The seeds for the current price rise in used and new cars began in 2008, when the car market started to contract and Americans scrapped more vehicles than they purchased for the first time in years, shrinking the size of the U.S. auto fleet.
As the recession took hold, the gap widened. About 2 million fewer people bought new vehicles in 2009 compared with the previous year, slashing the number of cars traded back for sale on used lots. It also set the table for the renewed demand the industry is seeing today. People can put off car purchases for a while, but eventually they need to replace aging vehicles.
At the same time, rental car companies slashed their purchases by 25% from 2008 because the recession hurt the travel industry. Then leasing fell off the map, accounting for barely more than 13% of vehicle sales in 2009, down from a rate of about 19% in each of the three previous years.
The dip in sales to rental car companies and the plunge in leasing are haunting the market now, and will for at least the next year. That’s because autos owned by rental companies and vehicles coming off leases are among the biggest contributors to the inventory of late-model used cars for sale. But those sources aren’t supplying nearly as many vehicles as they have for much of the last decade, and that’s pushing up used-car prices.
In 2007, a 3-year-old Ford Explorer would bring about $7,100 as a trade-in for a new car. Now, a 3-year-old Explorer gets double that amount — $14,200 — according to auto price information company Kelley Blue Book. The trade-in value for a 3-year-old Honda Civic has jumped by $3,500 to $12,200 in the same period.
Some cars are seeing their values go up in just a matter of months. Used prices for fuel-efficient sedans have risen about 20% since January, according to Kelley Blue Book. High gas prices are behind the increase.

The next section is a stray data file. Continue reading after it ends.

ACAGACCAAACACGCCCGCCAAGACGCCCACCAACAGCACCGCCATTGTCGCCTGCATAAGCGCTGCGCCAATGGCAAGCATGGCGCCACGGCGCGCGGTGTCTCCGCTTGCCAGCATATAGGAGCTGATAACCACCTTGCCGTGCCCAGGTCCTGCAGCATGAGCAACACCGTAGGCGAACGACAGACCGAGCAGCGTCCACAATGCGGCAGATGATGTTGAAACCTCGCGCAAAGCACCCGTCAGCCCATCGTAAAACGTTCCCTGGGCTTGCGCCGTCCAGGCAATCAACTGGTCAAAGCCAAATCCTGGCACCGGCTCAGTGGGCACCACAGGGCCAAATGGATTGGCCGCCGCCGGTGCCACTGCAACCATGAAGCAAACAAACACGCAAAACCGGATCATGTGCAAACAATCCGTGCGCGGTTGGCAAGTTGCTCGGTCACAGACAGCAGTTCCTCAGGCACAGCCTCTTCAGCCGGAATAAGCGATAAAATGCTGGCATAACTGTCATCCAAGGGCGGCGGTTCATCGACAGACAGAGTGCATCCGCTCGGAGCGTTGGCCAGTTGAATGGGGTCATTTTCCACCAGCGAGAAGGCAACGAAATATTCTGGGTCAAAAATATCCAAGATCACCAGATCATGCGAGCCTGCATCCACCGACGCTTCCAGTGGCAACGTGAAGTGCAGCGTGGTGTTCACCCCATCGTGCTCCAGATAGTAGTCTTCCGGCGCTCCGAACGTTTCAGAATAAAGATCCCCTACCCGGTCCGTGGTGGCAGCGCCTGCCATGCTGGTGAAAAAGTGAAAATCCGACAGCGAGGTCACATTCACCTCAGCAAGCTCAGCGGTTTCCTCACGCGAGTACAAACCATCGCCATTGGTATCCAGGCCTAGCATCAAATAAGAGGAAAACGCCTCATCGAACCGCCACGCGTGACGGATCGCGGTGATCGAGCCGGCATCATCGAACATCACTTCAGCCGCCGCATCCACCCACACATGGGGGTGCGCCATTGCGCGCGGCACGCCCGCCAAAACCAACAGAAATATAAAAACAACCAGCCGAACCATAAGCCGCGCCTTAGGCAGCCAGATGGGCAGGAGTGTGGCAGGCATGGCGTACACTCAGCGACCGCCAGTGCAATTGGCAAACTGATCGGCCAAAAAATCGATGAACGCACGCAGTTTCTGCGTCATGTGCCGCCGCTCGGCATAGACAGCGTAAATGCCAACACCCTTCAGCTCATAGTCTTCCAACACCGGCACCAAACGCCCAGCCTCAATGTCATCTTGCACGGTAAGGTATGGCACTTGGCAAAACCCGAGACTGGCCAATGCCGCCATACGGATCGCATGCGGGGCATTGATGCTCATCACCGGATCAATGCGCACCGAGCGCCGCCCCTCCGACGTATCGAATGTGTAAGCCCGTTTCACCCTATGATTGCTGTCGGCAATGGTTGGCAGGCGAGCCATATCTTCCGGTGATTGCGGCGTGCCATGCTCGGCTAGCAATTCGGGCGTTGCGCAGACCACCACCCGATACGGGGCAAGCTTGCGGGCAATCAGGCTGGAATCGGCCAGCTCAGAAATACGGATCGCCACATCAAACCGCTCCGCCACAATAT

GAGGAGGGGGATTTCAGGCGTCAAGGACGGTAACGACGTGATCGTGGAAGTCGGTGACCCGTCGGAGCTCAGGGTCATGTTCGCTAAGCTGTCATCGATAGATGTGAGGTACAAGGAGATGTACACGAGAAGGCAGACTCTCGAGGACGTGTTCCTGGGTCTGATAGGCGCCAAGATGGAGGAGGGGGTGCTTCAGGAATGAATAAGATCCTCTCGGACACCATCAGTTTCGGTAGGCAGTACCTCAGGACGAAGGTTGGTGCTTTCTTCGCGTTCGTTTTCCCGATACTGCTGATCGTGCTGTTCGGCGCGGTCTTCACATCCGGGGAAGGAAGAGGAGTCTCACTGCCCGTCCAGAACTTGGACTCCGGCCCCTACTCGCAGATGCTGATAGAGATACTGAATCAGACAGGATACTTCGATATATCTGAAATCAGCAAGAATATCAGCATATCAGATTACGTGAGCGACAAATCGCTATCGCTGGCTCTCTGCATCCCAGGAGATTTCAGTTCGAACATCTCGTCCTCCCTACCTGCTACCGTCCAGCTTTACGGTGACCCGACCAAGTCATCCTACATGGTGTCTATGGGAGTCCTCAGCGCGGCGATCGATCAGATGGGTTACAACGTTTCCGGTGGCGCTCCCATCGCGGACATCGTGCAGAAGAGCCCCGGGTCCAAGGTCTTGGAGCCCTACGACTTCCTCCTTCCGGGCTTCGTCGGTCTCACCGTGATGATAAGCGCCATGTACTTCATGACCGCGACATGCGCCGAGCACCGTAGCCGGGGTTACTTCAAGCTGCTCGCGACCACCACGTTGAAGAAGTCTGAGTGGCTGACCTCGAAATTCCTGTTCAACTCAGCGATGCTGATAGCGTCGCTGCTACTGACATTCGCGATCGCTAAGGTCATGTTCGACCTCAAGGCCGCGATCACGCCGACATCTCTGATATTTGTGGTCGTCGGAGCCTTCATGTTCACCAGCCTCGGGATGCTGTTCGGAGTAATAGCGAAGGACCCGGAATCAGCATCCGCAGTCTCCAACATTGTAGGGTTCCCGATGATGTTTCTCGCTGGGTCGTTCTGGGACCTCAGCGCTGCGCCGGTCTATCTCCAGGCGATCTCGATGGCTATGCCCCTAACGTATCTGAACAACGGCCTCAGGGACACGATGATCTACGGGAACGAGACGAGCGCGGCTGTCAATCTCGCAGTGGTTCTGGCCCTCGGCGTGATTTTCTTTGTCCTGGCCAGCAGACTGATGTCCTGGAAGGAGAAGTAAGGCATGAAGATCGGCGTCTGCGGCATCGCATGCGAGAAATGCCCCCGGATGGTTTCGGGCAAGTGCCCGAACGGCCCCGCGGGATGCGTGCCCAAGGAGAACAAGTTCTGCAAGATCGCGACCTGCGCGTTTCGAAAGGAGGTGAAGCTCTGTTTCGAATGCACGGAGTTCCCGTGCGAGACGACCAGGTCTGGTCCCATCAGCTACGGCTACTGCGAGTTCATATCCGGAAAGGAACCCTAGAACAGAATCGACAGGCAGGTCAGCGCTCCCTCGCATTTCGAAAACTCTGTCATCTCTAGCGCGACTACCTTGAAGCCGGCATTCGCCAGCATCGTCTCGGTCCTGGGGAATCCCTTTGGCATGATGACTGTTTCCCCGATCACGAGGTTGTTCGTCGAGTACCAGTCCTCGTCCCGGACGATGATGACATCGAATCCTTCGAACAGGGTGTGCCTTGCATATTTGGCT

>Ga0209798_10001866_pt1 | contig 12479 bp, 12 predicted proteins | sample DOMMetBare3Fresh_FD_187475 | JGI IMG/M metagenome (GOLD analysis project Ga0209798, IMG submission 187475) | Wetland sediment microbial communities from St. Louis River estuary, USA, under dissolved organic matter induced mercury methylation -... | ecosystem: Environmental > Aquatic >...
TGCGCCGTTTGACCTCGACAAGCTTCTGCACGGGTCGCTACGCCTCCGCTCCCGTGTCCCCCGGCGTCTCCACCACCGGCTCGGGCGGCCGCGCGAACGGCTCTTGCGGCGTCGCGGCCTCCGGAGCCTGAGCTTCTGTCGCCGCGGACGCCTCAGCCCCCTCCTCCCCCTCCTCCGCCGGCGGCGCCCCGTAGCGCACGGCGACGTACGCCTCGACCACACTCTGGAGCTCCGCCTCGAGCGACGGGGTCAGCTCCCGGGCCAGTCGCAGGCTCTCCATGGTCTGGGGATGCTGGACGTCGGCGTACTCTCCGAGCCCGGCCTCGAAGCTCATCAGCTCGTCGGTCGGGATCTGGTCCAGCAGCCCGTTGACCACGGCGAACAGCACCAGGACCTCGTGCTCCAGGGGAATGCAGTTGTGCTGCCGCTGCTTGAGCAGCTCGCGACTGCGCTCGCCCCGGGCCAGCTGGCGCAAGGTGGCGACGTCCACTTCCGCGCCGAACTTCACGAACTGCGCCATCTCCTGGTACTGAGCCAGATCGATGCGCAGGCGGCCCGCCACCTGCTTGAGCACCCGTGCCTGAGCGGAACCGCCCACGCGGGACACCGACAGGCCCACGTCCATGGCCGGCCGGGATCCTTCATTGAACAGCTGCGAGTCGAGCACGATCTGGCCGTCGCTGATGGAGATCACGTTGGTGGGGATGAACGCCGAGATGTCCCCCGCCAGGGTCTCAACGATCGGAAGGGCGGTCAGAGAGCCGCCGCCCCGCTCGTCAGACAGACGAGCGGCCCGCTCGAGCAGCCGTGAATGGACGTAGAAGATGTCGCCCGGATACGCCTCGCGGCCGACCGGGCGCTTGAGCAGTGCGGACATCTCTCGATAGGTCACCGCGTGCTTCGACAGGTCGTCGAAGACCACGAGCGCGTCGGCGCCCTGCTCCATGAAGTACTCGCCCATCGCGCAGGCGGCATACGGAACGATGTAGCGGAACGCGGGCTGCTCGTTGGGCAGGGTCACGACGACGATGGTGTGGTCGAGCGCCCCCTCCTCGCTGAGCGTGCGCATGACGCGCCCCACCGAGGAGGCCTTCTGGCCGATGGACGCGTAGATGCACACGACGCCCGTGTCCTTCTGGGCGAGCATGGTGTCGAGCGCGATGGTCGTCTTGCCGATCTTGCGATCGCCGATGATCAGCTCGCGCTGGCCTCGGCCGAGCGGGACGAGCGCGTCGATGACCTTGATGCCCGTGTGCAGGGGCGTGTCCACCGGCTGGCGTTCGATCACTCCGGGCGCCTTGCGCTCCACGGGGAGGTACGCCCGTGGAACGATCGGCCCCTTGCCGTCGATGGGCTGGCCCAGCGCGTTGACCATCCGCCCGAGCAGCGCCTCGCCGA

Another factor in the most recent appreciation is the strategy by large auto dealer chains of stocking up on used cars so they will have something to sell as new-car inventories shrink.
AutoNation Inc., the nation’s largest auto retailer, has aggressively moved into the used-car market to ramp up its inventory in anticipation of a new-car shortage. It launched a program at many of its dealers last week to induce customers to sell their used cars to the company.
Many AutoNation dealers are hanging brochures from the rearview mirrors of vehicles brought to their stores for service, offering owners “as much as 120% of the current book value for your vehicle…whether you buy another car from us or not.”
“It shows you how tight the market is. They are willing to go out and scavenge for used cars. They are doing everything they can to keep things going,” said Libby, the Polk analyst.
Libby believes the market will start to regain some stability in late fall.
But Rebecca Lindland, an IHS Automotive analyst, said it could be as late as early next year before consumers start to see better choices and lower prices.
That’s because after years of cutbacks, domestic car companies don’t have much latitude to increase production to fill the gap left by the Japanese, she said.
The GM and Ford factories that produce their most popular models already are running at full speed. Hyundai and Kia, South Korean brands that have emerged as popular alternatives to the Japanese makes, also are at full capacity.
“You just can’t say to a supplier, ‘Give me 50,000 more parts and we will start making more cars,’ ” Lindland said. “It takes time to get this industry running at a faster pace.”